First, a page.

“I felt very still and empty, the way the eye of a tornado must feel, moving dully along in the middle of the surrounding hullabaloo.”
“I shut my eyes and all the world drops dead; I lift my eyes and all is born again.”
- Sylvia Plath, The Bell Jar
In the eye of a tornado, a void is formed by the surrounding chaos. Illuminated by the blue lights, the void represents the state of decay or preservation, the internal or the external. Perched in the eye of a tornado, instead of striving for global modernity, the artist will serve solely to reassemble life while dwelling in absolute deterritorialization of the world intended to render the social anew.
This exhibition features the work of artists who generate meaning from reanimation, reasserting intuitive acts a valuable and powerful critique amid the volatility of recent history and the cycles of violence. Each of the seven featured young artists delves into intermediary images or spaces where the personal meets the historical in order to examine the under-recognized bond between the real and the fictional. Utilizing cardboard, spark plugs, razor wire and computer performance, the works in this show present an audacious adventure shared by artist and viewer.
To the artist in the eye of a tornado, stilled and silenced as “a dead baby” – to borrow Plath’s motif – the world itself becomes a phantasm. An artist who employs a confession of personal struggle, pointing out to viewers life or the world, does not necessarily escape the destiny of entropy. Therefore, the image of the tornado’s eye plays an important role along with the perception of the artist’s own consciousness as either “an impenetrable wall or a highly fragile protective layer.”#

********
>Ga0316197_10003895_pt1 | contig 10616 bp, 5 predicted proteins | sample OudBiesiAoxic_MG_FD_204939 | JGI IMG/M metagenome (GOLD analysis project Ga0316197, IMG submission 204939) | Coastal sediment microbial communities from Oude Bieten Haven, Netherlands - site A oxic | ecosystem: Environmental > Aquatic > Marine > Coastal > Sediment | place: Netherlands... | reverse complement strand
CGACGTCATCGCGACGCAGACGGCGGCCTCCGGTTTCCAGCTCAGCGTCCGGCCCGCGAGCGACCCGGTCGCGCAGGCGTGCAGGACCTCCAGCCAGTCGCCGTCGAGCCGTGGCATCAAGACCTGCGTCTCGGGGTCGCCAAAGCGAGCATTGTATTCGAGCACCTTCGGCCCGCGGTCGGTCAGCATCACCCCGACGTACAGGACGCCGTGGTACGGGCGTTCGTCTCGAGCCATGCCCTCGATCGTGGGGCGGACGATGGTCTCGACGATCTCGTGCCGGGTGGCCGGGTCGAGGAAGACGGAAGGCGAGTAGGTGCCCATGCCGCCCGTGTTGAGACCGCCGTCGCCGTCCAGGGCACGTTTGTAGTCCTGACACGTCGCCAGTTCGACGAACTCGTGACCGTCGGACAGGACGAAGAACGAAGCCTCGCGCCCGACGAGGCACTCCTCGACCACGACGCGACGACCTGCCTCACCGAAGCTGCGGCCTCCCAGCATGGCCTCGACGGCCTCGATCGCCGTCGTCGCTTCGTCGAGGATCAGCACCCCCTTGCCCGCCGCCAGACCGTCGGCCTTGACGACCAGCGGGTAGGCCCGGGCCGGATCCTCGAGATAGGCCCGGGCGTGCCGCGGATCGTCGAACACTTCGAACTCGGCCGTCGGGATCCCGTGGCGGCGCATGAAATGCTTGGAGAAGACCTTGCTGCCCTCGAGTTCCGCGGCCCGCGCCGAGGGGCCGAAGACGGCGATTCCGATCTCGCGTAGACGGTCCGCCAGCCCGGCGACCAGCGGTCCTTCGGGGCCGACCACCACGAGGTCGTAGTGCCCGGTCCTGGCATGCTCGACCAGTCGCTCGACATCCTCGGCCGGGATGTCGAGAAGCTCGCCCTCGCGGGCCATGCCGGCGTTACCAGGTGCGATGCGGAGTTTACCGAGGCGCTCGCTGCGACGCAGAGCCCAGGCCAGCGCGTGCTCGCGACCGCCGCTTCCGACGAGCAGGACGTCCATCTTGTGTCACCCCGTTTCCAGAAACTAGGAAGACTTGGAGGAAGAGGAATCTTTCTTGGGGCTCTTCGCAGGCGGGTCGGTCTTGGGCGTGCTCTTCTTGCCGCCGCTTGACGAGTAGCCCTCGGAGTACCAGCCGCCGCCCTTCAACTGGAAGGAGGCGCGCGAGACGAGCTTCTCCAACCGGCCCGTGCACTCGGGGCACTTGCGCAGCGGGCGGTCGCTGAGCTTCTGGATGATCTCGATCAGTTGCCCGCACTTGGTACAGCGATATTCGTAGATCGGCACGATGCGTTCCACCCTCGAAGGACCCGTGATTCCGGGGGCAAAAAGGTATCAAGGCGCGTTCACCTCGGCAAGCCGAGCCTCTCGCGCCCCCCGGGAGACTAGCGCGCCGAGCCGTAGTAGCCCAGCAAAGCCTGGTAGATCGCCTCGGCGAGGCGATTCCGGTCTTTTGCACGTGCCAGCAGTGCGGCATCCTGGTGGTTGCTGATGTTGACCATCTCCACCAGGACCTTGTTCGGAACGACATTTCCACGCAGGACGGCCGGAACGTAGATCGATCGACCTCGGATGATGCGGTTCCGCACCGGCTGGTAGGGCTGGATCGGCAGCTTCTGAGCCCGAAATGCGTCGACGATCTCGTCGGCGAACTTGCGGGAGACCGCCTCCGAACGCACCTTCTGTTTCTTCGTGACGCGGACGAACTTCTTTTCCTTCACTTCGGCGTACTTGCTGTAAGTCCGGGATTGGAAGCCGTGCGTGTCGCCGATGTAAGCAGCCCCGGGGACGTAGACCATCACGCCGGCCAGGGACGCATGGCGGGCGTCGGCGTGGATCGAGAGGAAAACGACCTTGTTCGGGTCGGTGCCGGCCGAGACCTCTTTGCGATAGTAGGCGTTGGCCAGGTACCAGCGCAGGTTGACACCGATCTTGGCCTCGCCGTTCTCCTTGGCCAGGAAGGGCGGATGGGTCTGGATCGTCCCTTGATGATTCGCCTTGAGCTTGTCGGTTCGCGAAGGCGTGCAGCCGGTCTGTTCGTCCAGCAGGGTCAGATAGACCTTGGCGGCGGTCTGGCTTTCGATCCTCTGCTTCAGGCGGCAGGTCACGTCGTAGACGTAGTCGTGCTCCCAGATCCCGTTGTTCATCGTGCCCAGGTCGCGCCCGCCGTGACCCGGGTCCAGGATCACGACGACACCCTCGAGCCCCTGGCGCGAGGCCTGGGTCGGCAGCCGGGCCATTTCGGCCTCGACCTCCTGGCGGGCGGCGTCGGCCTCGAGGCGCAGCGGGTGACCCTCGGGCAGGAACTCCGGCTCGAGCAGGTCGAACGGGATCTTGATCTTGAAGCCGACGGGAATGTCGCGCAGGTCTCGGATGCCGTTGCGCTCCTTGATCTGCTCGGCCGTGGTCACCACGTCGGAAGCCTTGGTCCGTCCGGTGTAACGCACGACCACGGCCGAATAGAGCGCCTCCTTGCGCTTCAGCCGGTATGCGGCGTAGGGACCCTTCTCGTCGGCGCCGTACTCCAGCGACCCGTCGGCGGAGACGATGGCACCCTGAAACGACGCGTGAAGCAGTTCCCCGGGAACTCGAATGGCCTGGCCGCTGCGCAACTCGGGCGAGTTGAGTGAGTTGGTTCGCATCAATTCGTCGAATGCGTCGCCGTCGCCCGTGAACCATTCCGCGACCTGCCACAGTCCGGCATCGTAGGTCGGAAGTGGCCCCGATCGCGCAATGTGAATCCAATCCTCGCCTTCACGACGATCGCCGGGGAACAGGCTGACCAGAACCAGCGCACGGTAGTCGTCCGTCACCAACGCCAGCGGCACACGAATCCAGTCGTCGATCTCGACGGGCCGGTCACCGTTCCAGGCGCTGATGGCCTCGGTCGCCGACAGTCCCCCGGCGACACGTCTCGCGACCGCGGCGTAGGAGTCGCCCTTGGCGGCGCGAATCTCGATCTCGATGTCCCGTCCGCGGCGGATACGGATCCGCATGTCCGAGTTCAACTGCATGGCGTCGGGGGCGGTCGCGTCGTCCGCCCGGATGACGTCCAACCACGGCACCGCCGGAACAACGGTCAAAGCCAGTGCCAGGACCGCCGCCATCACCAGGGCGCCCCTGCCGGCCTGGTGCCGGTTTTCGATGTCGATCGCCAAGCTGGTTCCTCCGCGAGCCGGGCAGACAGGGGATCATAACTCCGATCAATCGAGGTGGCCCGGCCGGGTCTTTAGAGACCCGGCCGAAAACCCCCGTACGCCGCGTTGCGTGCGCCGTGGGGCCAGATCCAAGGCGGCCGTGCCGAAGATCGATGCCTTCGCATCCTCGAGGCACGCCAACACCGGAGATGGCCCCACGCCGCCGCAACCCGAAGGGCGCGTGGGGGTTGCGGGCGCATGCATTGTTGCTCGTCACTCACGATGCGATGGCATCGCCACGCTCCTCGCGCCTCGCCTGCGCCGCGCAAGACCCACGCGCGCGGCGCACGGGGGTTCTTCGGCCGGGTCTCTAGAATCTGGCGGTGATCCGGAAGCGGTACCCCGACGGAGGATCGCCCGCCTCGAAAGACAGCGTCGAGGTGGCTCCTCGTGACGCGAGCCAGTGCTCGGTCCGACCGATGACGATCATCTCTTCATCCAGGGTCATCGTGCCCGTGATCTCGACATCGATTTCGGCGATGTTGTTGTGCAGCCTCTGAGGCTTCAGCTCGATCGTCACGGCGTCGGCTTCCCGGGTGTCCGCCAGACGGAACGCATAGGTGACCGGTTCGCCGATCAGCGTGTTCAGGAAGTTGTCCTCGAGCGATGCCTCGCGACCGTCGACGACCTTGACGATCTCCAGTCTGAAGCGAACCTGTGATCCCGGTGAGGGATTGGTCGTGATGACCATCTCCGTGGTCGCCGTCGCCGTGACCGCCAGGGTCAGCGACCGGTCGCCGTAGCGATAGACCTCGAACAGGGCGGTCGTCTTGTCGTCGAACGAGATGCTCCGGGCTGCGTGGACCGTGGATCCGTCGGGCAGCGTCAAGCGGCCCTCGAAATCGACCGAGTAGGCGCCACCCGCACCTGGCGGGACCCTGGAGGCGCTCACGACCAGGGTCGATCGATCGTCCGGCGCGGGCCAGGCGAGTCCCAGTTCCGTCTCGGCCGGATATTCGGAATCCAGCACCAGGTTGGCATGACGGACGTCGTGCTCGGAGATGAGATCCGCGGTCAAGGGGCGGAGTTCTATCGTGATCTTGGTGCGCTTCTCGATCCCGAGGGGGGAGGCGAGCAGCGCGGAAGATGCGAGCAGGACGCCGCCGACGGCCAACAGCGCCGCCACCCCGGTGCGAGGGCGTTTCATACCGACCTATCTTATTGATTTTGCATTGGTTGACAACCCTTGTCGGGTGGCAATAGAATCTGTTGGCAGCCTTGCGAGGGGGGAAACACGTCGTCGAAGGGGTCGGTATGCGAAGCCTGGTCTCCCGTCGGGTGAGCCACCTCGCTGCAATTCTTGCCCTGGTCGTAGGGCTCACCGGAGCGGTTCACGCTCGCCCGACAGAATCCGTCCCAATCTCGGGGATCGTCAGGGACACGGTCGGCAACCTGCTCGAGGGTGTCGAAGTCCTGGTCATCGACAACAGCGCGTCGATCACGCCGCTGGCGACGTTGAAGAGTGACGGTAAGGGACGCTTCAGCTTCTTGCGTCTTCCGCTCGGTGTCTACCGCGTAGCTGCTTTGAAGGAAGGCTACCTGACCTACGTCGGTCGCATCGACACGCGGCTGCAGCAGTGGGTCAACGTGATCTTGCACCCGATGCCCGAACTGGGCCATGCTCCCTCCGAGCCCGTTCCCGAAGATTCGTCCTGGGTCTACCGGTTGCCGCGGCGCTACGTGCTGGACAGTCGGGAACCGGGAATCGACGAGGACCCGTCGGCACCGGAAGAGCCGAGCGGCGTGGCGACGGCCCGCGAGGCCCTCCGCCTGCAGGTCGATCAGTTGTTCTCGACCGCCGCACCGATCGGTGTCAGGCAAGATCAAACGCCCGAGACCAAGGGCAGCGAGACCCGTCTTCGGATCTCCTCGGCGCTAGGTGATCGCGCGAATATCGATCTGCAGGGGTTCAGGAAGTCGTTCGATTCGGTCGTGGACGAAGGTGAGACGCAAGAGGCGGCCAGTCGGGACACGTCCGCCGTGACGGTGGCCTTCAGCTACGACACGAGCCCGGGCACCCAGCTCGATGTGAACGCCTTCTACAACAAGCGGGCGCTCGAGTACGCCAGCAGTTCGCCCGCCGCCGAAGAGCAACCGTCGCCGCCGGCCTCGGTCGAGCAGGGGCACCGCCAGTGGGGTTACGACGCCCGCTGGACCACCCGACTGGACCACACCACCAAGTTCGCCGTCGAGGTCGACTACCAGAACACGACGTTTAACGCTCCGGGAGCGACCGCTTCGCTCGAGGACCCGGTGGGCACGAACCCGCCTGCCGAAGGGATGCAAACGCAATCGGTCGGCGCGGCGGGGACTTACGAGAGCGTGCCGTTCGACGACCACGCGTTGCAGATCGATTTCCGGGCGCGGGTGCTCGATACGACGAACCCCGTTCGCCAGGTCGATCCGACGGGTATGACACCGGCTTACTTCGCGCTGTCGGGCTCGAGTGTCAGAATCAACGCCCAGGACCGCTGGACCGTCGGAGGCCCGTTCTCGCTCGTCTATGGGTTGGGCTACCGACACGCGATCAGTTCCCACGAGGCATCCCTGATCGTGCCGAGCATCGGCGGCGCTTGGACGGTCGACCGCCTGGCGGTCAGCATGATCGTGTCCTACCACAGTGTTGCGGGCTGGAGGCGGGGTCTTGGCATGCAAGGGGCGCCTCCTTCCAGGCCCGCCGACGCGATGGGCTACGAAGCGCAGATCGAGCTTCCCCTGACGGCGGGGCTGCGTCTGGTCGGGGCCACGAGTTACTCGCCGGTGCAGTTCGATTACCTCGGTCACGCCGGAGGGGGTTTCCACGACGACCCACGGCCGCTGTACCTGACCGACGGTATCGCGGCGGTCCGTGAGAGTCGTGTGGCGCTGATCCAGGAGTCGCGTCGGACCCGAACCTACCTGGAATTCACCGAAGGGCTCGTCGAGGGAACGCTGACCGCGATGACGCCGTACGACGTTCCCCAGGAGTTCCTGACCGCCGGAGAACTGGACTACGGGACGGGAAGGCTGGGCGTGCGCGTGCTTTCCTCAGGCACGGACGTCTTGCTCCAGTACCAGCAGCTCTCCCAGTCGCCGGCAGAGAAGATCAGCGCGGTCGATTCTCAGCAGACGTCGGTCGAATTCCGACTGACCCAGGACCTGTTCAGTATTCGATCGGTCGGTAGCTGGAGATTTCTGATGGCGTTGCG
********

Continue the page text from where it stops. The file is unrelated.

The wall of the tornado not only indicates the catastrophic reality outside, but also the obscurity of what could happen inside. It preserves a space for the poetic gestures and the aesthetics of intuition. According to Isobel Armstrong’s Radical Aesthetic, only the poetic gesture of the artist is capable of marking and compensating for what cannot be fully present in an image.
The physical materiality of a tornado seems rather obscure, like an unfamiliar culture. However, a tornado is, despite its resemblance to a destroyed world, essentially recognizable to us – it constructs an impenetrable temporal wall by accomplishing a real-life possibility: a single encounter with the threat of violence, as Paul Virilio addresses in Art and Fear. This threat of violence infiltrates the consciousness of daily life at all times. In this sense, a tornado is also a metaphorical presentation of the integration and interaction between peace and war, between domestic space and war zone.
In this exhibition, the void of a tornado, served as a habitable zone, is consistently turned towards self-reflection, foregrounding and interrogating one’s imprisonment in a continuously rotting system. The artist takes the final option of preserving an integral self against the danger of total destruction.
# Claudia Benthien, Skin: On the Cultural Border Between Self and the World, Columbia University Press, P121